the hardest part about going to antarctica is coming back 

after two years to a six-year-old daughter who screams 

when you open the door to your home because she thinks 

you are a monster. you made a pact with the ship doctor that 

you’d throw away your razor and so your hair is longer than your child 

is tall and you are trying to convince her that it’s you, papa rob 

but it’s clear you’ve been spending too much time in the presence of 

danger. you could be a leopard seal for all she knows and she’s right to 

scream at strangers. this is downtown joburg after all. it doesn’t help 

that you are still wearing full thermals. while you were 40 below they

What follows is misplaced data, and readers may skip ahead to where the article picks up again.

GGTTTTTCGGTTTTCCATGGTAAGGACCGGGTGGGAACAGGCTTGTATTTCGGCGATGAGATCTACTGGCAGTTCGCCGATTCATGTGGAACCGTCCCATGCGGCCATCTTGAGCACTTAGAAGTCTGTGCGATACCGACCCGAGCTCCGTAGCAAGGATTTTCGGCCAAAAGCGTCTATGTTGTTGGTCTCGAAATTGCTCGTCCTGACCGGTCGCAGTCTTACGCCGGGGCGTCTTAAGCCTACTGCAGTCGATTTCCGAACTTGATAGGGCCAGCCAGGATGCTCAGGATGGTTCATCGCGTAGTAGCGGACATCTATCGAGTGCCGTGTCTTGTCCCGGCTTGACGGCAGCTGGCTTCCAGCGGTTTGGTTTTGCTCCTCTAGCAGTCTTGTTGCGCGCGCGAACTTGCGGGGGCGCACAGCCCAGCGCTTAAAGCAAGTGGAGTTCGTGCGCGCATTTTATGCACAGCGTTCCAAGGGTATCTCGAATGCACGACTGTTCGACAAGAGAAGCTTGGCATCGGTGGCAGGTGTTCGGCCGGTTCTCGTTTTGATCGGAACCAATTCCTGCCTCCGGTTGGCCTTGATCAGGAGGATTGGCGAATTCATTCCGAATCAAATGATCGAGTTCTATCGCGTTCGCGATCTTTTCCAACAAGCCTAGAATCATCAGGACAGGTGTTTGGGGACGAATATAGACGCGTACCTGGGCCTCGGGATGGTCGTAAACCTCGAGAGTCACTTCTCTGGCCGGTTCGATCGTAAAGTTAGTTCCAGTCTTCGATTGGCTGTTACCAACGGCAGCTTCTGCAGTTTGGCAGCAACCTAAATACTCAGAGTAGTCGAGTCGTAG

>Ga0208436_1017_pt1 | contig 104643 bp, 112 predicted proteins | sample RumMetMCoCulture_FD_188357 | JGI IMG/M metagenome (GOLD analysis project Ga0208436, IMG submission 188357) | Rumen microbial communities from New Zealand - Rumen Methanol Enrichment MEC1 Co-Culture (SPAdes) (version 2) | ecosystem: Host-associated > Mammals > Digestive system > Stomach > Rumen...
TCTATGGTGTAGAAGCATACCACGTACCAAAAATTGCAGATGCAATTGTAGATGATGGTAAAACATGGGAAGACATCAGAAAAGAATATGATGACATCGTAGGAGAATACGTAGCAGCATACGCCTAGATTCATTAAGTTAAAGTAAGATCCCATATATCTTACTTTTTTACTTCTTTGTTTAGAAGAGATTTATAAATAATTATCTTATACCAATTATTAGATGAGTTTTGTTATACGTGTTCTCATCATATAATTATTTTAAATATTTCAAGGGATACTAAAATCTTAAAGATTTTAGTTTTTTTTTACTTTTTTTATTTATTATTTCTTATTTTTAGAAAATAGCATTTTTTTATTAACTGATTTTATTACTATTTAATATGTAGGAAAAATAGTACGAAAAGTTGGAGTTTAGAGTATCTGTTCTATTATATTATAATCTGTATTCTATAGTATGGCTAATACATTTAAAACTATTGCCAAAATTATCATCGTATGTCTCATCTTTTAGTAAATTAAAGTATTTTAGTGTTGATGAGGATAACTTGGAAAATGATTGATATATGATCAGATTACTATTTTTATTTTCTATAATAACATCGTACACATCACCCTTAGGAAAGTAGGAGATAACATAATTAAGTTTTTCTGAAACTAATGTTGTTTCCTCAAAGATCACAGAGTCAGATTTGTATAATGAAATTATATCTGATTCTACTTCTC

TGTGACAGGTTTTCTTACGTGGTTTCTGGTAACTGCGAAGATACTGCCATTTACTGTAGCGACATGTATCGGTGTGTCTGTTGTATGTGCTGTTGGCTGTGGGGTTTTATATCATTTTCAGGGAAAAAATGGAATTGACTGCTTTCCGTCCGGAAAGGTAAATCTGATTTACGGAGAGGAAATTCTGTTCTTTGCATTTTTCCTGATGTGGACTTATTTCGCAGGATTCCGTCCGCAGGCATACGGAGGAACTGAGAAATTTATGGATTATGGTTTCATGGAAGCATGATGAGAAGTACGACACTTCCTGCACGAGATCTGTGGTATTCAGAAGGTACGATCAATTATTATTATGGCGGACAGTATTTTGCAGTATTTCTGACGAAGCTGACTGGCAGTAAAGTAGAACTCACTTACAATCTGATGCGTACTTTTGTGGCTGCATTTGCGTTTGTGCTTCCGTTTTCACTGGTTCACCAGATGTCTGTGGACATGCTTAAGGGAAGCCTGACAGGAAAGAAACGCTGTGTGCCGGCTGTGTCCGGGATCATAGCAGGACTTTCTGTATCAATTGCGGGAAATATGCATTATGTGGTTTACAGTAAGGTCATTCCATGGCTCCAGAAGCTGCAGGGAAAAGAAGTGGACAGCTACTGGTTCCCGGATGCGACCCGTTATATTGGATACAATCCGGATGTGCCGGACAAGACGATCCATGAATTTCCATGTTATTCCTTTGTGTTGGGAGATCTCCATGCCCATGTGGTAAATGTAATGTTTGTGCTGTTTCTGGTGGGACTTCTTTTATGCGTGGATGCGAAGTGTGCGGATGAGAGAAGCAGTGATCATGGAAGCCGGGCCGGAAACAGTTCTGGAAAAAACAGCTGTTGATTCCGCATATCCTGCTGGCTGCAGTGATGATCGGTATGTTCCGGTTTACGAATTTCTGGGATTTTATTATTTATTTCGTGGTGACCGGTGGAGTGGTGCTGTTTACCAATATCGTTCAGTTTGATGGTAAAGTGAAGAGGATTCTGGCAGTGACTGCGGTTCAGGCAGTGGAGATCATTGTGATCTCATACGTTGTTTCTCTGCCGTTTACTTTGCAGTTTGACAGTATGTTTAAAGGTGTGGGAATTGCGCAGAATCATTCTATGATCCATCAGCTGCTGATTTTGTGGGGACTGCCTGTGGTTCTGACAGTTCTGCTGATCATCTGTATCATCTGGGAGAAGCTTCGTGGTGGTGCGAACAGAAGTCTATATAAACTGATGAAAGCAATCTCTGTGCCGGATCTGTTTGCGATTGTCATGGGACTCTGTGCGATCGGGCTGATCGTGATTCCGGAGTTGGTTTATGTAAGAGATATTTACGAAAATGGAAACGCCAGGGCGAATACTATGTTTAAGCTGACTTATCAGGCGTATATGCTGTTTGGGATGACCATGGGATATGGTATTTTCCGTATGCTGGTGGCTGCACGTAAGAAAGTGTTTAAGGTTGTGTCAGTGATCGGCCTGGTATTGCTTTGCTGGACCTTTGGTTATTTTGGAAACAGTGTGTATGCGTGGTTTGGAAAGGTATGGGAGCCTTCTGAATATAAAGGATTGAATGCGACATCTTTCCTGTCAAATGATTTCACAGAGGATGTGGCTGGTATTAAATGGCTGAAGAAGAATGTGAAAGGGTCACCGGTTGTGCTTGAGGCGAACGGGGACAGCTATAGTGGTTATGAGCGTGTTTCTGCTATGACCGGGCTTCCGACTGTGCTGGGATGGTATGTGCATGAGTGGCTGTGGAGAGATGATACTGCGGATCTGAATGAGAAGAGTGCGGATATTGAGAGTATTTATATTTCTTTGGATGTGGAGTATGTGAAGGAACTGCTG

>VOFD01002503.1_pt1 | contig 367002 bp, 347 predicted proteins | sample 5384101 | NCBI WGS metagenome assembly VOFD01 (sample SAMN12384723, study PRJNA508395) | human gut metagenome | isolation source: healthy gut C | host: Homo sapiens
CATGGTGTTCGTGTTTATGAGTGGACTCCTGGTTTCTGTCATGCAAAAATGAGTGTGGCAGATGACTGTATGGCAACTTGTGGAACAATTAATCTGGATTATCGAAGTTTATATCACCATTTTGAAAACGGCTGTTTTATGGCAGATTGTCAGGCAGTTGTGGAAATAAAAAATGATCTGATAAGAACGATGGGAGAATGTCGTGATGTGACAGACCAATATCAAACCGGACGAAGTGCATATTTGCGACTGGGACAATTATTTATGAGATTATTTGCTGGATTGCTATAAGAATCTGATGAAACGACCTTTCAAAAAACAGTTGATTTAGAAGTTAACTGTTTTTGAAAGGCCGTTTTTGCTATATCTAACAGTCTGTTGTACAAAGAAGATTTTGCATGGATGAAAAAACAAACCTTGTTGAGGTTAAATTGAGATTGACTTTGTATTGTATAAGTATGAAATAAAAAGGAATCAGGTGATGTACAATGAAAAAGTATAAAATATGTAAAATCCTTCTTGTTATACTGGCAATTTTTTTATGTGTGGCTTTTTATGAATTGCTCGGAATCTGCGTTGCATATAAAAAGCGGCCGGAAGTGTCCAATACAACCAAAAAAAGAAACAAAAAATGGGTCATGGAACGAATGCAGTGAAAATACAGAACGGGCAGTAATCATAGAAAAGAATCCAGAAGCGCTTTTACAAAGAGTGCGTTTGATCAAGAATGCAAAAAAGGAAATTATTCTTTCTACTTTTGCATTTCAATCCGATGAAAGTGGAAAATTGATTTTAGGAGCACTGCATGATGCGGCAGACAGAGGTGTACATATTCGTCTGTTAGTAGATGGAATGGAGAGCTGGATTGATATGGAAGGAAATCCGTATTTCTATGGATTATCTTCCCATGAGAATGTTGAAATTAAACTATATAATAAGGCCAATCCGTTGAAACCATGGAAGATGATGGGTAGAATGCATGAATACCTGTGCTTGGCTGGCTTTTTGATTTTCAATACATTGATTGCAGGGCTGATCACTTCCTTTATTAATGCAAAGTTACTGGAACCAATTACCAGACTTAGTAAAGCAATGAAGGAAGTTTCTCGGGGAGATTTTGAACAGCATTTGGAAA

sort of frosted to your body, which might have been handy as the

base mechanic but tonight you just look sweaty and nervous as 

you reintroduce yourself to the girl you left behind. she is thawing 

as you tell her that you’ve prepared penguins for tonight’s dinner 

discussion, photos of the emperor and the mushroom ice –

she will eventually recognise you, after the haircut. but you will never 

quite forget the moments before the ice was broken.  

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